When was the last time you consulted a road atlas? Nowadays we use Global Positioning Systems (GPS) for navigation. Similarly, in orthopaedics, more and more surgeons are using specialised 3D-CT software to plan hip and knee arthroplasties, as the benefits of using such systems are becoming more recognised and CT technologies continue to improve. Some examples of commercially available CTbased 3D planning software include ZedHip (LEXI), mediCAD (HecTec), Hip-Plan (Symbios) and Ortoma Plan.
Although CT itself has been used for planning joint replacements for over 30 years , preoperative planning with 3D-CT is a more recent concept in orthopaedics. The surgical planning potential of 3D-CT was first explored for craniofacial surgery in the 1980s after it was found that 3D reconstructions could be generated from CT data [2,3].
Since then, two main surgical applications of 3D-CT in orthopaedics have been described. The first is 3D printing, where 3D-CT models can be used to create physical models that surgeons can hold in their hands and inspect [4,5]. These models may even be used to simulate surgery and for training purposes. The second is dedicated planning software that surgeons can feed patients’ CT data into and produce detailed 3D-based surgical plans; these computed plans can then be modified and adjusted by surgeons according to what they deem to be best for the individual patient [6,7]. This article will discuss planning software primarily in the context of hip and knee arthroplasties.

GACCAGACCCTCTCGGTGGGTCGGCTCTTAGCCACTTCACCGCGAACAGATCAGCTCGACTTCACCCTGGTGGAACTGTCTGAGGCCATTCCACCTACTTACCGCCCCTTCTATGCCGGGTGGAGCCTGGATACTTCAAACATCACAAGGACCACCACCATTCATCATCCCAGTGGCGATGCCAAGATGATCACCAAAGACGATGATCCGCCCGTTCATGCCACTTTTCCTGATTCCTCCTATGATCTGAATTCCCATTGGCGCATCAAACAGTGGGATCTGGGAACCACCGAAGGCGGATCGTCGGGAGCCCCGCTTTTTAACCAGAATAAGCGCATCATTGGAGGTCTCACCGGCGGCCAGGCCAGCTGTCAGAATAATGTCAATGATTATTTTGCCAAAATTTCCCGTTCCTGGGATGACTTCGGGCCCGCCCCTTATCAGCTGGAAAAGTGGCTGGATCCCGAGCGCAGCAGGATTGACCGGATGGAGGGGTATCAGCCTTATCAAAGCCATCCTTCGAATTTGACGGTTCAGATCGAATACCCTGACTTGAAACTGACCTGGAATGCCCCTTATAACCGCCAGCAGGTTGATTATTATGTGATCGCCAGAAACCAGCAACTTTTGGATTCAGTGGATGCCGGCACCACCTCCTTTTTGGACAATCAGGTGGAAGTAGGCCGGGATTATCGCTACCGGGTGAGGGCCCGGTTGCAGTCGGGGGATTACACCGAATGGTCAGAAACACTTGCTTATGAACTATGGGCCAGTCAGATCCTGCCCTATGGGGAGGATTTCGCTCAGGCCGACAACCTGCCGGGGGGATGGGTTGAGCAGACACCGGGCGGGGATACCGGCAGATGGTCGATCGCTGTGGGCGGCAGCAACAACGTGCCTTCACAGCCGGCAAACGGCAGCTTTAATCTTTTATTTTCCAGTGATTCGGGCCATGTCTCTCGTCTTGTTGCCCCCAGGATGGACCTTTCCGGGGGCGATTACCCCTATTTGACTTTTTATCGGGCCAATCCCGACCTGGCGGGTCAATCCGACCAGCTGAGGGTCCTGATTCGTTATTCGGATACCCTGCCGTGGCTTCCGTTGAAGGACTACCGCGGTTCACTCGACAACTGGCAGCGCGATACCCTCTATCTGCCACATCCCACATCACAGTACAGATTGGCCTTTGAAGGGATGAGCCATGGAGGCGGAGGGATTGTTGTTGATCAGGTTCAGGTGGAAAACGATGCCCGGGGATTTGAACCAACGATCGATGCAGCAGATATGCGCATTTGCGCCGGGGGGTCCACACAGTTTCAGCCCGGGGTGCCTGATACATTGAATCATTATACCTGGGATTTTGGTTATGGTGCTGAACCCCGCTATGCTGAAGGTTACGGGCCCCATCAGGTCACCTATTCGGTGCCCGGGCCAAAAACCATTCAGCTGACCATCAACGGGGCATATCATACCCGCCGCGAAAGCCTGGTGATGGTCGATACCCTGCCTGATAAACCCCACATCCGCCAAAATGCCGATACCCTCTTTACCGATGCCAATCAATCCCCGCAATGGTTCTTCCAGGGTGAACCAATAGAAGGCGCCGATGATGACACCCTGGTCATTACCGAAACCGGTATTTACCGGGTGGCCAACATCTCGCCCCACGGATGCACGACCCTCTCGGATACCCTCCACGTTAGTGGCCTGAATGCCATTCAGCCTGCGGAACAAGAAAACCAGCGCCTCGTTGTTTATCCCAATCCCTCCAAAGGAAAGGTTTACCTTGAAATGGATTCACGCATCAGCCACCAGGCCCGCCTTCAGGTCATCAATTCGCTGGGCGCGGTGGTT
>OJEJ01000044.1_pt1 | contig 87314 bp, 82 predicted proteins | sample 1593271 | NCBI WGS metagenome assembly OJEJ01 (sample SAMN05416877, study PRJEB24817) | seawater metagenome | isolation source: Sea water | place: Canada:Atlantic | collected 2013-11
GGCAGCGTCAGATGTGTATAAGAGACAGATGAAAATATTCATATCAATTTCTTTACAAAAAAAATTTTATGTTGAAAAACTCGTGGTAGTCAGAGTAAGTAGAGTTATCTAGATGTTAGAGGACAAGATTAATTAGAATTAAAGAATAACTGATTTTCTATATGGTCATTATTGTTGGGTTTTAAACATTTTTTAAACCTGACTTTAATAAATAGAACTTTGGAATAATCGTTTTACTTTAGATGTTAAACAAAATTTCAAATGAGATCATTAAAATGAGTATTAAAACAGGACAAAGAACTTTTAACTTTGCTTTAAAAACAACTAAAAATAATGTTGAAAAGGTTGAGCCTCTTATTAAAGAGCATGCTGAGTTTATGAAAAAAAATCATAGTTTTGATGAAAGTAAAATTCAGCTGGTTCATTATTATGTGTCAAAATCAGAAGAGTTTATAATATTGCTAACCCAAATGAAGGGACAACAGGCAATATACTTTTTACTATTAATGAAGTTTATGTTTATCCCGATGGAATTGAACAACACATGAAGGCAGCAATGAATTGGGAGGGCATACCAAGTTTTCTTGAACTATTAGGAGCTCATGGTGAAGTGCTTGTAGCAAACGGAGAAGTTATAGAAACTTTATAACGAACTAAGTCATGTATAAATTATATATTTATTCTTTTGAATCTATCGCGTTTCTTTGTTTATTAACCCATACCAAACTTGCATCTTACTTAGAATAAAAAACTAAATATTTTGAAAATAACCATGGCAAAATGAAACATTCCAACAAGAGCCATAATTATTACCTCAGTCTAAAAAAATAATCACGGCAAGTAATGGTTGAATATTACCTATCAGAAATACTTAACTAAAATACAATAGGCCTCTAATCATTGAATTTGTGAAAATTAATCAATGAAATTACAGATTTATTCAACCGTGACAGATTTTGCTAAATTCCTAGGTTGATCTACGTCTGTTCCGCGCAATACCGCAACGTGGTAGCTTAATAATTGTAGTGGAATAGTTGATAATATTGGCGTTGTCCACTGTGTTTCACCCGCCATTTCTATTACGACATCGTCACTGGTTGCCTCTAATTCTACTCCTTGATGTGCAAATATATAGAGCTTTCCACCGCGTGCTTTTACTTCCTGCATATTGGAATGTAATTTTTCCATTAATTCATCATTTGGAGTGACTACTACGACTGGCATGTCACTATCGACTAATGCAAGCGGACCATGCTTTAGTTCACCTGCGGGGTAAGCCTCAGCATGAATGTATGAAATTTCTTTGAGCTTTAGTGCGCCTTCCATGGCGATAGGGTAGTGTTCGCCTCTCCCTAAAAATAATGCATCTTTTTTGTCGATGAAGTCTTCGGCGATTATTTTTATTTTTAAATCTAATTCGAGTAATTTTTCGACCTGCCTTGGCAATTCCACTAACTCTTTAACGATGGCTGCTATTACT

As software, the vast majority of 3D-CT planning systems are programmed to run on the Windows operating system. While this normally does not pose a problem due to the ubiquity of Windows, it is still worth considering potential difficulties faced by medical institutions or professionals who prefer other computer operating systems, in which case even less 3D-CT planning software would be available.
Furthermore, there may be compatibility issues with regard to an institution’s CT scanning protocols and those required by some planning software. Often, CT acquisition parameters such as the collimation and type of bone reconstruction kernel must follow specific presets in order to produce scans that can be used with the software. Hence, existing imaging and scanning protocols would need to be reviewed prior to distribution of 3D-CT planning systems throughout an institution.